When a 16-year-old was shot and killed by CHOP security, the boy was supposedly a white supremacist or white alt-righter driving the car into the zone. He wasn’t. He was Black, as was the 14-year-old in the car at the time.

Using the idea of white supremacists coming to do them harm, many CHOP activists armed themselves. It would appear they used those weapons to shoot at people of color instead of white enemies.

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The curious case of DeJuan Young

DeJuan Maurice Young says he was shot just outside the former CHOP zone by a group of four white supremacists. His story matches the exact talking points CHOP conspiracy theorists have been positing for weeks. How about that?

“So basically I was shot by, I’m not sure if they’re ‘Proud Boys’ or KKK,” Young told KIRO 7 TV. “But the verbiage that they said was hold this ‘N—–’ and shot me.”

He further told KING 5 when he was shot, “the recoil and the surprise pushed me on top of the hood of the vehicle. At that time, he stood over top of me and continued to shoot. And I tried to block myself.”

Though there’s no evidence any of this happened and cops have not provided updates on the case, Young miraculously escaped death despite being shot at close range while being held down on the hood of a car by a group of people. Definitely sounds like a legit story. Glad he’s raised so much money on GoFundMe — not to be confused with a G0FundMe from 2018 where someone with the same name and awfully similar photo was shot.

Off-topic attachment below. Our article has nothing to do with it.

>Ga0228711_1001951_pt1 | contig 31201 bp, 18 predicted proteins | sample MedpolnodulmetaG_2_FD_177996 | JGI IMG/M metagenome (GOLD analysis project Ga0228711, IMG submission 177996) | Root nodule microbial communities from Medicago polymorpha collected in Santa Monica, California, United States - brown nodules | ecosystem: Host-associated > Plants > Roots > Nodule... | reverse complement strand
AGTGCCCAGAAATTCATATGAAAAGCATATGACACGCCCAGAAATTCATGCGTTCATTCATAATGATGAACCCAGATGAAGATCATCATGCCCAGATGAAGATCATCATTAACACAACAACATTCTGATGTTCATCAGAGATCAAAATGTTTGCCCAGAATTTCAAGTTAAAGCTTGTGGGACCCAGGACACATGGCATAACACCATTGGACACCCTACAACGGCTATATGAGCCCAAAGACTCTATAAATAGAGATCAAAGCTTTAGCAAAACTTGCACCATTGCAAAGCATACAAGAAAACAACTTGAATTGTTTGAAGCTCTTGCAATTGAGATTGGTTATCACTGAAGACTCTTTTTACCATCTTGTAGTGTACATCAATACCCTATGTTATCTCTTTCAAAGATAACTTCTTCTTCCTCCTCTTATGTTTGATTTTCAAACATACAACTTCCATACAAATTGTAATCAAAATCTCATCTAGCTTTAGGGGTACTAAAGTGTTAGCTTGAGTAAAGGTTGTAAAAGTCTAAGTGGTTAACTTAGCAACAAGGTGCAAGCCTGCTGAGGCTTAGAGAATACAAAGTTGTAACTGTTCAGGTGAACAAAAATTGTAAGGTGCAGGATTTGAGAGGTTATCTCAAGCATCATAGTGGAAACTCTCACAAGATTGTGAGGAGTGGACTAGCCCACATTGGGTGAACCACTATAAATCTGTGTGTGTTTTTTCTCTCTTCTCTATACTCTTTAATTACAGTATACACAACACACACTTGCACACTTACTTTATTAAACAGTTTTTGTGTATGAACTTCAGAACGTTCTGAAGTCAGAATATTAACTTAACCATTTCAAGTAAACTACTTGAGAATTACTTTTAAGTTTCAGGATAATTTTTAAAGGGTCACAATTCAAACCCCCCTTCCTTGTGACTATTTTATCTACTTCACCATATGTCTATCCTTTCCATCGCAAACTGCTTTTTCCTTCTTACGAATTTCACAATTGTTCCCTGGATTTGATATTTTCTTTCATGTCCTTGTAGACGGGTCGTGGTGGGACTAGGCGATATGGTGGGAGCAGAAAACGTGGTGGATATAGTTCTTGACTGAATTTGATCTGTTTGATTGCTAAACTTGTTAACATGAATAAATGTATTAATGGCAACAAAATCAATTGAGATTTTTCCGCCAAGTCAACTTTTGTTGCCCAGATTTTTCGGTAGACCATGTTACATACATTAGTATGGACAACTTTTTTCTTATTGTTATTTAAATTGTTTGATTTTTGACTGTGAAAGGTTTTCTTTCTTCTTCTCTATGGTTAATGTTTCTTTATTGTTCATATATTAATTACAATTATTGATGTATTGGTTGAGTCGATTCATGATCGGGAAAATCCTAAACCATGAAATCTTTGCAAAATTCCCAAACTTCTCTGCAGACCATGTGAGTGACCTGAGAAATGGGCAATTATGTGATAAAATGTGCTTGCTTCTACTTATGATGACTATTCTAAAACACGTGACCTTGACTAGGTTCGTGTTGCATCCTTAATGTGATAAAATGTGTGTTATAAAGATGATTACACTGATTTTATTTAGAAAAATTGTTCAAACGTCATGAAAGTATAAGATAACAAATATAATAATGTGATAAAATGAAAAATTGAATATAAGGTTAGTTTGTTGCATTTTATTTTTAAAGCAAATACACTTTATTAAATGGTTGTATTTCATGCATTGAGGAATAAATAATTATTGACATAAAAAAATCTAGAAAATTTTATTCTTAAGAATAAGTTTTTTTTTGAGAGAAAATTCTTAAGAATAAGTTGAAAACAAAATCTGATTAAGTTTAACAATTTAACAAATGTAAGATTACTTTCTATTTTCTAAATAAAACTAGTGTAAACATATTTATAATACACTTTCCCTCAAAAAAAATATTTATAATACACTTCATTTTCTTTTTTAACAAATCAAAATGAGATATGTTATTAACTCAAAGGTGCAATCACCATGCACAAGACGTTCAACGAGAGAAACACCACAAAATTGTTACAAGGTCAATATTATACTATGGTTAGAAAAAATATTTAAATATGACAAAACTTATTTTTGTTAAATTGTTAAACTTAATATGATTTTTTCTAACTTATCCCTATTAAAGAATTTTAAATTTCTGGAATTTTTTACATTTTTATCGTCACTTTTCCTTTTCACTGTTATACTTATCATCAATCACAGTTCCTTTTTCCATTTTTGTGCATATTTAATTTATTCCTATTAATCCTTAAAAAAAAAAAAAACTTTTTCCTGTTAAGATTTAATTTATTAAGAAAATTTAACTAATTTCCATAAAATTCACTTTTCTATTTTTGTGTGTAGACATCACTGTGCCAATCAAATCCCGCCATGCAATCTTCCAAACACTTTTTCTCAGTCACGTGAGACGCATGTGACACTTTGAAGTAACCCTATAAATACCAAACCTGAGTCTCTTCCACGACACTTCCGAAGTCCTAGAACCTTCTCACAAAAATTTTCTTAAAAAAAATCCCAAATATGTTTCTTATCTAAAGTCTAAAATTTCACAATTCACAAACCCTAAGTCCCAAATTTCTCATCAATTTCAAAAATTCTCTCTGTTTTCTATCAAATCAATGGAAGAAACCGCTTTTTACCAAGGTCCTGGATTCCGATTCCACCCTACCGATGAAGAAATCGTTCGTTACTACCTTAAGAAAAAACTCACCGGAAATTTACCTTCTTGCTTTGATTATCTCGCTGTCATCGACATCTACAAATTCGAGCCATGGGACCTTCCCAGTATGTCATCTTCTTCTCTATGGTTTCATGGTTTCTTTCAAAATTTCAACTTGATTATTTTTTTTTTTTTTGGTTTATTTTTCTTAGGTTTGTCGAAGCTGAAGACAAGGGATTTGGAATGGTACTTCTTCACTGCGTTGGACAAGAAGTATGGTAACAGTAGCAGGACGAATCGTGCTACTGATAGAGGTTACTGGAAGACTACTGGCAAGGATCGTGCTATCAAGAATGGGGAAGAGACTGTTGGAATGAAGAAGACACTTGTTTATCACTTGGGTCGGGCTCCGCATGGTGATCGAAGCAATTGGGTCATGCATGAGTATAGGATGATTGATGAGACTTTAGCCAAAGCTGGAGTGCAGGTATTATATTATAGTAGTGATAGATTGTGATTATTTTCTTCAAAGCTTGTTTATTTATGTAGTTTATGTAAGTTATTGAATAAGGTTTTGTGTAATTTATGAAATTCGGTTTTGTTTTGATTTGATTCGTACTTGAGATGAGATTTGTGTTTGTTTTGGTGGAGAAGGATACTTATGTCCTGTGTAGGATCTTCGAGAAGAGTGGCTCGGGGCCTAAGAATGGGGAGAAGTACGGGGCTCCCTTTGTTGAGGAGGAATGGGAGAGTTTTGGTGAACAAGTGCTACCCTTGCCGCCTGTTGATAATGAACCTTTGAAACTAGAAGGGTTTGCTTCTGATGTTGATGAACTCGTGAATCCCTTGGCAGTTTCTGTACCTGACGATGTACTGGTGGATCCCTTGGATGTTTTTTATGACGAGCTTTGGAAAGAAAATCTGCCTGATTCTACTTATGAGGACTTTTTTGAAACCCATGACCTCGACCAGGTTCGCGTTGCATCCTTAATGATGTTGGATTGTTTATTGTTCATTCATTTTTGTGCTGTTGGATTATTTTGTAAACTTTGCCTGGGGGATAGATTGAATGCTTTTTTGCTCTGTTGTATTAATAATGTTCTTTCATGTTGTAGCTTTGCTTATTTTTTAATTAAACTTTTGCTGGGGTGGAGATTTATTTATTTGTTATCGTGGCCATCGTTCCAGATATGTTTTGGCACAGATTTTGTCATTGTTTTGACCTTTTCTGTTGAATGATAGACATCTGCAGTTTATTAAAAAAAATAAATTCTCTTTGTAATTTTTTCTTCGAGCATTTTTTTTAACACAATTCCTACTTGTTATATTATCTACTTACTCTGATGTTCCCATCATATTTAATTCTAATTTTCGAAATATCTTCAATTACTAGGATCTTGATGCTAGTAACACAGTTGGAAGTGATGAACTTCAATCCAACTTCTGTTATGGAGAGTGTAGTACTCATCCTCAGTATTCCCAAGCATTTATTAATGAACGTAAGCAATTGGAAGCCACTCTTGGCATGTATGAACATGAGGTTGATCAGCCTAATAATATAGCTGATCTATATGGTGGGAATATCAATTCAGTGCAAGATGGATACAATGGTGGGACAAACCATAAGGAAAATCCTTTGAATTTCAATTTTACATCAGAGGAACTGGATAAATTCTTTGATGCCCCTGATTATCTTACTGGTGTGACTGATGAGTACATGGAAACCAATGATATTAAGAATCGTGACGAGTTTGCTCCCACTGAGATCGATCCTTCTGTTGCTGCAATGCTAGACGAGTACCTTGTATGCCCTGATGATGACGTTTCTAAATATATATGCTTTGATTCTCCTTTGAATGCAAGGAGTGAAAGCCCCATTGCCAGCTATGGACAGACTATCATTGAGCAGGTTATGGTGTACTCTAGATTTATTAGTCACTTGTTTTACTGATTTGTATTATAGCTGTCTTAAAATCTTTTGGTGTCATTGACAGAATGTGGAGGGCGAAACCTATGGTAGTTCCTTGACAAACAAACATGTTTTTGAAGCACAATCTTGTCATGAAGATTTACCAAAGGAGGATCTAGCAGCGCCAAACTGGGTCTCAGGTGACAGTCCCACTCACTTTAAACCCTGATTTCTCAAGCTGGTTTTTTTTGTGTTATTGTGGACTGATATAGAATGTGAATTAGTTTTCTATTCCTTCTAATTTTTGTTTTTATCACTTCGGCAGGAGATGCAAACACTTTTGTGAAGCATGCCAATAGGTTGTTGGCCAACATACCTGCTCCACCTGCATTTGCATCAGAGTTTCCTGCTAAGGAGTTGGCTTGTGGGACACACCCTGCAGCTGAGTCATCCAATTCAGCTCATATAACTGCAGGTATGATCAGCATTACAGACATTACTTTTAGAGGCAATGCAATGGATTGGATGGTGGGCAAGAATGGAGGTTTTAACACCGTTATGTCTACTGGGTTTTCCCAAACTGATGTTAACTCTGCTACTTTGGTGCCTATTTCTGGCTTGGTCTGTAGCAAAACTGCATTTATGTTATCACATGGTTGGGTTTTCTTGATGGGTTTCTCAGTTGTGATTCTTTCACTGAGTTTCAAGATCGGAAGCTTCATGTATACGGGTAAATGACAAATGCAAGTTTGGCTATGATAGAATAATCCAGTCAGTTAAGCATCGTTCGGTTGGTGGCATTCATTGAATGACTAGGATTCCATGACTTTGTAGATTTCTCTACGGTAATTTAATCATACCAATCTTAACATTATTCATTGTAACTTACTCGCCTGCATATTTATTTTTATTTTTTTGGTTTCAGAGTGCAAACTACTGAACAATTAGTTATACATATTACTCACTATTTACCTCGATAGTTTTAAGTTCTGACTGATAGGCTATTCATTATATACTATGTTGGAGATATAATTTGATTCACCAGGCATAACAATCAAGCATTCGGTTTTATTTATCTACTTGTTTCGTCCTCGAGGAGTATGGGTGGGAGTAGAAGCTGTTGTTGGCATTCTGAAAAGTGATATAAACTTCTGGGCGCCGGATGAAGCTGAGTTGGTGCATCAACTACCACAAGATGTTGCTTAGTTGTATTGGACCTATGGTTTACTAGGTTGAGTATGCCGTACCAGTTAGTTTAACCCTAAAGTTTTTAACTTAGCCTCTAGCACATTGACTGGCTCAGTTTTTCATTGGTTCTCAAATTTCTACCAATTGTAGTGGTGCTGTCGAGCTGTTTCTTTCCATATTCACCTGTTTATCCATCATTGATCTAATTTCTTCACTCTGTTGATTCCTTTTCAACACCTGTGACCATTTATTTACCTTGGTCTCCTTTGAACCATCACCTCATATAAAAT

A shameful strategy

An imminent white supremacist threat doesn’t exist the way some activists will have you believe.

Racism exists, no doubt. And yes, there are some white supremacists in the region. But too many activists overstate the threat to an absurd degree because it helps them position what they’re doing as heroic. Antifa’s entire existence, as an example, is predicated on this fiction that they’re fighting literal white supremacist Nazis. They could be content fighting racist ideas, but you can’t see an idea the same way you can see a white supremacist.

And these activists keep hoping the violence comes from a white supremacist — or even just a white guy — to forward the narrative that they’re under assault. The second they have one white aggressor, they will pretend all the previous violence is connected to it. But their fights, particularly of late, betray their delusion.

Not having enough actual white supremacists to fight (which, by the way, is a good thing since no reasonable person wants a bunch of white supremacists wandering around the country), means these activists create villains to take on. When you call out their violent tendencies or illegal actions, they call you a white supremacist. Bam! They now have another white supremacist they need to fight.

Meanwhile, other activists move on to absurd claims to expose white supremacy where it doesn’t exist. They don’t have many human beings to shine a spotlight on, so they claim statues are examples of white supremacy they must demolish. Mount Rushmore? It’s a symbol of white supremacy now that Trump is in office (though not when Obama was).

When you’re out of enemies, you make them up. And right now, here in Seattle, many activists are making enemies up.

Listen to the Jason Rantz Show weekday afternoons from 3-6 p.m. on KTTH 770 AM (or HD Radio 97.3 FM HD-Channel 3). Subscribe to the podcast here. Follow @JasonRantz on Twitter and Instagram or like me on Facebook